Porcelain vs. Ceramic Tile (2): Major Differences
Arta Ceram’s R & D experts report: according to the Tile Council of North America, industry group that decides whether a tile is porcelain or ceramic, everything boils down to whether A tile can meet a set of highly controlled water absorption criteria.1 Both ceramic tile and porcelain tile usually receive a surface glazing that makes them hard to distinguish from one another.
Porcelain tile has a water absorption rate of 0.5 percent or lower as defined by the American Society for Testing and Materials (ASTM) section C373.2 To test this, the fired tile is first weighed, then it is boiled for five hours and left to sit in water for 24 hours. Then it is weighed again. If the tile weighs less than half of one-percent more as a result of water-absorbing into its surface, it is considered porcelain.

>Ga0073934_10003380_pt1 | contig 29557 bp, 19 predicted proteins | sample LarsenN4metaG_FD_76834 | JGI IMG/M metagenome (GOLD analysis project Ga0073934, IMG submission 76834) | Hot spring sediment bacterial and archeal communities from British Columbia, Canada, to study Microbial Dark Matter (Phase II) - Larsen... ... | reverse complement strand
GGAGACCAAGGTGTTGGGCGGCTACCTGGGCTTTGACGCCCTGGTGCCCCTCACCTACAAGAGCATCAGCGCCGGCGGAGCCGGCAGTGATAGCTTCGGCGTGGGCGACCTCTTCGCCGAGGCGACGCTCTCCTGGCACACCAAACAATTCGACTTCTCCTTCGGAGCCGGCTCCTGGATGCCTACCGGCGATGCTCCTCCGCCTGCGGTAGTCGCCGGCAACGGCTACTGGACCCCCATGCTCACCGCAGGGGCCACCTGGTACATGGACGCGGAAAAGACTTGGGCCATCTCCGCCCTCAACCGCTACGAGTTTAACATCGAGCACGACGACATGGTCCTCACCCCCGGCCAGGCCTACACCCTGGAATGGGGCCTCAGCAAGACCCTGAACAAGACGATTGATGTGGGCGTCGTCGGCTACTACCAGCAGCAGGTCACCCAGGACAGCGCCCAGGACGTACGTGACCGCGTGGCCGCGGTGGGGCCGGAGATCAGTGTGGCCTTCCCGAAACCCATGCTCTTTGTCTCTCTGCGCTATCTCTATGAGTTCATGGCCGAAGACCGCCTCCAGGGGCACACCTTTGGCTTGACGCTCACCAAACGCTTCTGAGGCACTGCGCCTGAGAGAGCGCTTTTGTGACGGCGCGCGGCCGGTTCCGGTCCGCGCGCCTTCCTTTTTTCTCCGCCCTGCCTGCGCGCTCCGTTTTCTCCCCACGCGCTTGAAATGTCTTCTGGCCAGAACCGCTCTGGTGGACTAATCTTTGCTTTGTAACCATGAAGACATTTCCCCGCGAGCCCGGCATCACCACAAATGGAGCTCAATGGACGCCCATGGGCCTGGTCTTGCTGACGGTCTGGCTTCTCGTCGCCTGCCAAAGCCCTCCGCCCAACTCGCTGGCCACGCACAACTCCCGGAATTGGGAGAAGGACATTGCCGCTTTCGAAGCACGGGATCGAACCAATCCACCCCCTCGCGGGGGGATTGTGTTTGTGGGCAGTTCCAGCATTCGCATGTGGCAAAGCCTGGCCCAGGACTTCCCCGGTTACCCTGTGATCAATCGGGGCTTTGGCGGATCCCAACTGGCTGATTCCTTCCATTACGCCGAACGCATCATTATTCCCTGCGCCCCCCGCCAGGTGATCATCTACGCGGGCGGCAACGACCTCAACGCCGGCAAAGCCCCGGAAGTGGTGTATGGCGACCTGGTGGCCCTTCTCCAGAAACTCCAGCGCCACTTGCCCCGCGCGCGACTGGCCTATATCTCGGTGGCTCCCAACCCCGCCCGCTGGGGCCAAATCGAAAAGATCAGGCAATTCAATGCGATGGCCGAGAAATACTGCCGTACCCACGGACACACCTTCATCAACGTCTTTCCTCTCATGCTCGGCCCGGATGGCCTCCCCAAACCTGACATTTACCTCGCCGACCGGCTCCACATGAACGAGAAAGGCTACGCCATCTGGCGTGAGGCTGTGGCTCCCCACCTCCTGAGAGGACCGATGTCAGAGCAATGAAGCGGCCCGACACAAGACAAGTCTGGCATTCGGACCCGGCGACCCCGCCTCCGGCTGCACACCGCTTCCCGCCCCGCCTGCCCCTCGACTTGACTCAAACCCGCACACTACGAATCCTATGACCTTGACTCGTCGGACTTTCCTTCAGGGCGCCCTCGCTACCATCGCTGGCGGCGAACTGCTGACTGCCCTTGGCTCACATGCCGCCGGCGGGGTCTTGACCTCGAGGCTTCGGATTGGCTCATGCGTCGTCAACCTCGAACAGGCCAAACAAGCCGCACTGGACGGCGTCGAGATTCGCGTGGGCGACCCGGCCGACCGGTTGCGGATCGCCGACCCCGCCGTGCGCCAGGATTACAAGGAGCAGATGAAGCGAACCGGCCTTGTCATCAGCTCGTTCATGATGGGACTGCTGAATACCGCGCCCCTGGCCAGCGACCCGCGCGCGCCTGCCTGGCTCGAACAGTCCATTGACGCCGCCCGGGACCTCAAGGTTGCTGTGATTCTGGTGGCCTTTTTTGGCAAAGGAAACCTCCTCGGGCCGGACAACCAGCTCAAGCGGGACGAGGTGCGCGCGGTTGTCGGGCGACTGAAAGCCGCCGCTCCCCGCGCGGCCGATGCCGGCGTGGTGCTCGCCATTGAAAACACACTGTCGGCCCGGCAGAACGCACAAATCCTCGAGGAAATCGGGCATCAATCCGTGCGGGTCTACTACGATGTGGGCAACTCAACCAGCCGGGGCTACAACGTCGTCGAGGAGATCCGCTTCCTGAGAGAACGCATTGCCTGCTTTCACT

To achieve this density, a special kaolin clay mixture is used, which is finer and purer than most ceramic clay. It usually contains notable levels of quartz and feldspar mixed in. Porcelain tiles are fired at temperatures ranging from 2,200 to 2,500 degrees Fahrenheit. To the consumer, it generally suffices to say that porcelain is a dense, fine-grained, smooth tile that is more impervious to water than ordinary ceramic tile.
Porcelain tile virtually always receives a surface glazing treatment—a coating of liquified glass material—while some forms of ceramic tile are left unglazed. As a rule porcelain tile is more impervious than ceramic tile and is thus subject to less water infiltration.
Tile defined as ceramic uses a coarser clay with a smaller ratio of fine kaolin clay, and it generally lacks some of the additives used in porcelain clay. Ceramic tile is fired at lower temperatures, generally no more than 1,650 degrees Fahrenheit. Ceramic tile can be slightly more prone to water infiltration than is porcelain tile, though these differences are fairly minimal if the ceramic tile is glazed.